Concept

Loss aversion

Summary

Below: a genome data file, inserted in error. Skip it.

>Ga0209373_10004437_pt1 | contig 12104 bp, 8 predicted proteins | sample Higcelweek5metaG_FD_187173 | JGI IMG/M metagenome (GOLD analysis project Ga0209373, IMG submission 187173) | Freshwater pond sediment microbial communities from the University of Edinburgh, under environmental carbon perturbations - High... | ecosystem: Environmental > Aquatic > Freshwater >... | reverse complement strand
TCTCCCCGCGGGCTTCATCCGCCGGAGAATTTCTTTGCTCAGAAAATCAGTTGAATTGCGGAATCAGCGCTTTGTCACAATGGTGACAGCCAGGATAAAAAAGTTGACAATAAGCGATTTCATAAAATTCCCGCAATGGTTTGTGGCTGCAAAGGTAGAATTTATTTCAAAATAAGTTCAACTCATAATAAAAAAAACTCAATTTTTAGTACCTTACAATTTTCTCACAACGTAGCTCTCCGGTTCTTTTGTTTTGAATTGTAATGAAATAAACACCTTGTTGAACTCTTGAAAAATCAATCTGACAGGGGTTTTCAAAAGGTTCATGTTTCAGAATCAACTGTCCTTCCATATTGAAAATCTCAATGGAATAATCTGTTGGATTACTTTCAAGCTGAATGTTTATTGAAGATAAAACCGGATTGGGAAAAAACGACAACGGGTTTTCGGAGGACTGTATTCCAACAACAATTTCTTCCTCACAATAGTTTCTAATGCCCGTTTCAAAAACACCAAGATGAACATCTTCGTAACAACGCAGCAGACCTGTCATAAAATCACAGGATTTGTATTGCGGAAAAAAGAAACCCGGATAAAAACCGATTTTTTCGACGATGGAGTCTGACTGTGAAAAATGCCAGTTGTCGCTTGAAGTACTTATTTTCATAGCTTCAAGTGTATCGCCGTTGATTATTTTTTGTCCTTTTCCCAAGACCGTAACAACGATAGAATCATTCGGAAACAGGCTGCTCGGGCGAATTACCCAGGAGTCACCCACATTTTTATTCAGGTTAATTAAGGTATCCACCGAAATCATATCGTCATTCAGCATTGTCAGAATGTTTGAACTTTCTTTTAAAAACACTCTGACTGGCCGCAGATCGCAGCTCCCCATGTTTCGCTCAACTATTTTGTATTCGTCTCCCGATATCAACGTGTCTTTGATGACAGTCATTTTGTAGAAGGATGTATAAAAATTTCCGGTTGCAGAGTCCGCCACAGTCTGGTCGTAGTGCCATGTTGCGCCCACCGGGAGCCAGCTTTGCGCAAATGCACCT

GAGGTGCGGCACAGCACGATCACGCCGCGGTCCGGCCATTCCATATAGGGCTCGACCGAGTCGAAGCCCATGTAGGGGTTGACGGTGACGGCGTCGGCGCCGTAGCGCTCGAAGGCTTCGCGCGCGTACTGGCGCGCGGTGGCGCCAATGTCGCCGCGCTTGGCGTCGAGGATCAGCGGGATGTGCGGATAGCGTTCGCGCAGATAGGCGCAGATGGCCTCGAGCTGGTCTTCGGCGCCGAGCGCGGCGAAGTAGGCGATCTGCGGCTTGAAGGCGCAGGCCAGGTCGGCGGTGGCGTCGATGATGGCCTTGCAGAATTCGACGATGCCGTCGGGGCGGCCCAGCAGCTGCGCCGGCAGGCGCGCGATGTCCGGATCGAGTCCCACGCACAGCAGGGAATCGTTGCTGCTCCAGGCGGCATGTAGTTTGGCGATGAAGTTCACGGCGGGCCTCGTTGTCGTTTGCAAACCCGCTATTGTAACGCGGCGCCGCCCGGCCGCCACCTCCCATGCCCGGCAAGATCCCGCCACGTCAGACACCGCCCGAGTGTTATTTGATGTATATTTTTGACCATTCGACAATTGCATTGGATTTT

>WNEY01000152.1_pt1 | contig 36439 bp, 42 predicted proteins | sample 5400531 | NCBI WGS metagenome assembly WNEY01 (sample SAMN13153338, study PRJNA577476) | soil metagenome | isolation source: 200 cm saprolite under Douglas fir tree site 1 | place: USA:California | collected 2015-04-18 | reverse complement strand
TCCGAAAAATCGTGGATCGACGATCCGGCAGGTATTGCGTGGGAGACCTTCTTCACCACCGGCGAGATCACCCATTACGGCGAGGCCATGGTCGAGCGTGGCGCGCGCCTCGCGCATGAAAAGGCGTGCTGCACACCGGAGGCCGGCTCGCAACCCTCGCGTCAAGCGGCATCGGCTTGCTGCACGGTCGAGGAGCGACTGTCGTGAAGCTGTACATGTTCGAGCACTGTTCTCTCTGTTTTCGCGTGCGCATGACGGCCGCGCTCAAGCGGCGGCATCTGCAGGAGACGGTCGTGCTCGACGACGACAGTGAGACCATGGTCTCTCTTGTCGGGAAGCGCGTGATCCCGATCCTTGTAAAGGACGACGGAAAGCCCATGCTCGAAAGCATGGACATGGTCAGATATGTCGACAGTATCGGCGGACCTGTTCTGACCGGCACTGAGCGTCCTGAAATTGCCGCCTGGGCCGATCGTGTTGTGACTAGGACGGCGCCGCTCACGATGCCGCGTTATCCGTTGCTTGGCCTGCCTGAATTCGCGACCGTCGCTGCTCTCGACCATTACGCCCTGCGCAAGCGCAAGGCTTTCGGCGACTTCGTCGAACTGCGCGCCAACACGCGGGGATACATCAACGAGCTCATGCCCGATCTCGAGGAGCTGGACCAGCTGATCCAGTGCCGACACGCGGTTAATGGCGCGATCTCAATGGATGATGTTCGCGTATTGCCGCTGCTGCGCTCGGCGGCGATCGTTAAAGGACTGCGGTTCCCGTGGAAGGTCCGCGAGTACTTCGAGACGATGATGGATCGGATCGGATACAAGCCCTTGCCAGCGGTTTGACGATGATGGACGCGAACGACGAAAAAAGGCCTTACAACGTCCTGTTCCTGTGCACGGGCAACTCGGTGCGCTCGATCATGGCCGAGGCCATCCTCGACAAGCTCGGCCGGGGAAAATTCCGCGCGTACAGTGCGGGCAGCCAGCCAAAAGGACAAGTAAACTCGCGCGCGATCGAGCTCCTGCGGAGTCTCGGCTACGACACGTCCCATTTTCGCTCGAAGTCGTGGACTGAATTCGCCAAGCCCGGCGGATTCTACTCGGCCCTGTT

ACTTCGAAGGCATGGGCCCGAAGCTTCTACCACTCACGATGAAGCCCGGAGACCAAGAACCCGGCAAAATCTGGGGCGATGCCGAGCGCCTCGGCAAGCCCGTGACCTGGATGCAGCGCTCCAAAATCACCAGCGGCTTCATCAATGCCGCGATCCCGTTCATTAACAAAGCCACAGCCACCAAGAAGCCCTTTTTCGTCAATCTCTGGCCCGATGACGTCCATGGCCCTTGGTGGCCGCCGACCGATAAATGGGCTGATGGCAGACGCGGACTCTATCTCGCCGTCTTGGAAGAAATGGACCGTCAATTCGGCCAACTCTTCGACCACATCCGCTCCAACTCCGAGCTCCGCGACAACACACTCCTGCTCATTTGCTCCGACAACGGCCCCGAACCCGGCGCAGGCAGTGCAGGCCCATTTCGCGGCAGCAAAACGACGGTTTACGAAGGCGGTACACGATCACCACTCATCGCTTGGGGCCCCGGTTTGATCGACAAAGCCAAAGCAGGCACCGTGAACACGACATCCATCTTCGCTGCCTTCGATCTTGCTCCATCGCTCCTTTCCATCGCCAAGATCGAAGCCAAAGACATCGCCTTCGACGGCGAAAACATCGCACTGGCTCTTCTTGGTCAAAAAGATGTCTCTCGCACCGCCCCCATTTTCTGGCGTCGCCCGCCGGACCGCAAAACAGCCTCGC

Loss aversion is a psychological and economic concept which refers to how outcomes are interpreted as gains and losses where losses are subject to more sensitivity in people's responses compared to equivalent gains acquired. Kahneman and Tversky (1992) have suggested that losses can be twice as powerful, psychologically, as gains. When defined in terms of the utility function shape as in the Cumulative Prospect Theory (CPT), losses have a steeper utility than gains, thus being more "painful" than the satisfaction from a comparable gain as shown in Figure 1. Loss aversion was first proposed by Amos Tversky and Daniel Kahneman as an important framework for Prospect Theory - an analysis of decision under risk. Finance and insurance are the sub fields of economics with the most active applications. History In 1979, Daniel Kahneman and his associate Amos Tversky originally coined the term loss aversion in their paper criticising the expected utility theory and proposing pro
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